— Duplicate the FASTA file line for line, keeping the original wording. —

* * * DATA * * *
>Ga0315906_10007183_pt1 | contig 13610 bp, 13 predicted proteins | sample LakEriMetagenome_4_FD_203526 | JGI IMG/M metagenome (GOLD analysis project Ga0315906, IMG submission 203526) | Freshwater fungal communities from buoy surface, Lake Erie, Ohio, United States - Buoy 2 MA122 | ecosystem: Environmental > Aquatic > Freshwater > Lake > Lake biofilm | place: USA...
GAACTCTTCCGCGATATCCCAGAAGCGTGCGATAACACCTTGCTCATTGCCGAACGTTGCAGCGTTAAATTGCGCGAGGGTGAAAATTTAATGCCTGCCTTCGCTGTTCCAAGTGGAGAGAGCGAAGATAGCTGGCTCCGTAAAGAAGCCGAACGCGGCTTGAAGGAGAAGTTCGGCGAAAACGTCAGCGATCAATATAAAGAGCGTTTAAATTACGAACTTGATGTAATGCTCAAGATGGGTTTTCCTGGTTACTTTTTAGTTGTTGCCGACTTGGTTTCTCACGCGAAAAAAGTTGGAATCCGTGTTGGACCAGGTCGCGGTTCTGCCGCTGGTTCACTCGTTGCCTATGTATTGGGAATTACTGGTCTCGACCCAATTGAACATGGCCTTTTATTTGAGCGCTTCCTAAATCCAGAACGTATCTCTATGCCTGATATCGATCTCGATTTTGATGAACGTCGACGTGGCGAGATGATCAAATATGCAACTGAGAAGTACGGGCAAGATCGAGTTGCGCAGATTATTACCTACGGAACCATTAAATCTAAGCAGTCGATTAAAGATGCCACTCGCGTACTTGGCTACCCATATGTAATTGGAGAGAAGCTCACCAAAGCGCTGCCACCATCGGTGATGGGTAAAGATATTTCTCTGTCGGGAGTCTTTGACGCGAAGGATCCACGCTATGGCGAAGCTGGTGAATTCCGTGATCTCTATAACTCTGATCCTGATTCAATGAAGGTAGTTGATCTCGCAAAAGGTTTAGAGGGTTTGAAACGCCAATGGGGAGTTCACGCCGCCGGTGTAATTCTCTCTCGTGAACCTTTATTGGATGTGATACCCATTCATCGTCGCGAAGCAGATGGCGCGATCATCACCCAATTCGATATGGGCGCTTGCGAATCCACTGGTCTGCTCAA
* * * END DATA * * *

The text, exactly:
>Ga0315906_10007183_pt1 | contig 13610 bp, 13 predicted proteins | sample LakEriMetagenome_4_FD_203526 | JGI IMG/M metagenome (GOLD analysis project Ga0315906, IMG submission 203526) | Freshwater fungal communities from buoy surface, Lake Erie, Ohio, United States - Buoy 2 MA122 | ecosystem: Environmental > Aquatic > Freshwater > Lake > Lake biofilm | place: USA...
GAACTCTTCCGCGATATCCCAGAAGCGTGCGATAACACCTTGCTCATTGCCGAACGTTGCAGCGTTAAATTGCGCGAGGGTGAAAATTTAATGCCTGCCTTCGCTGTTCCAAGTGGAGAGAGCGAAGATAGCTGGCTCCGTAAAGAAGCCGAACGCGGCTTGAAGGAGAAGTTCGGCGAAAACGTCAGCGATCAATATAAAGAGCGTTTAAATTACGAACTTGATGTAATGCTCAAGATGGGTTTTCCTGGTTACTTTTTAGTTGTTGCCGACTTGGTTTCTCACGCGAAAAAAGTTGGAATCCGTGTTGGACCAGGTCGCGGTTCTGCCGCTGGTTCACTCGTTGCCTATGTATTGGGAATTACTGGTCTCGACCCAATTGAACATGGCCTTTTATTTGAGCGCTTCCTAAATCCAGAACGTATCTCTATGCCTGATATCGATCTCGATTTTGATGAACGTCGACGTGGCGAGATGATCAAATATGCAACTGAGAAGTACGGGCAAGATCGAGTTGCGCAGATTATTACCTACGGAACCATTAAATCTAAGCAGTCGATTAAAGATGCCACTCGCGTACTTGGCTACCCATATGTAATTGGAGAGAAGCTCACCAAAGCGCTGCCACCATCGGTGATGGGTAAAGATATTTCTCTGTCGGGAGTCTTTGACGCGAAGGATCCACGCTATGGCGAAGCTGGTGAATTCCGTGATCTCTATAACTCTGATCCTGATTCAATGAAGGTAGTTGATCTCGCAAAAGGTTTAGAGGGTTTGAAACGCCAATGGGGAGTTCACGCCGCCGGTGTAATTCTCTCTCGTGAACCTTTATTGGATGTGATACCCATTCATCGTCGCGAAGCAGATGGCGCGATCATCACCCAATTCGATATGGGCGCTTGCGAATCCACTGGTCTGCTCAA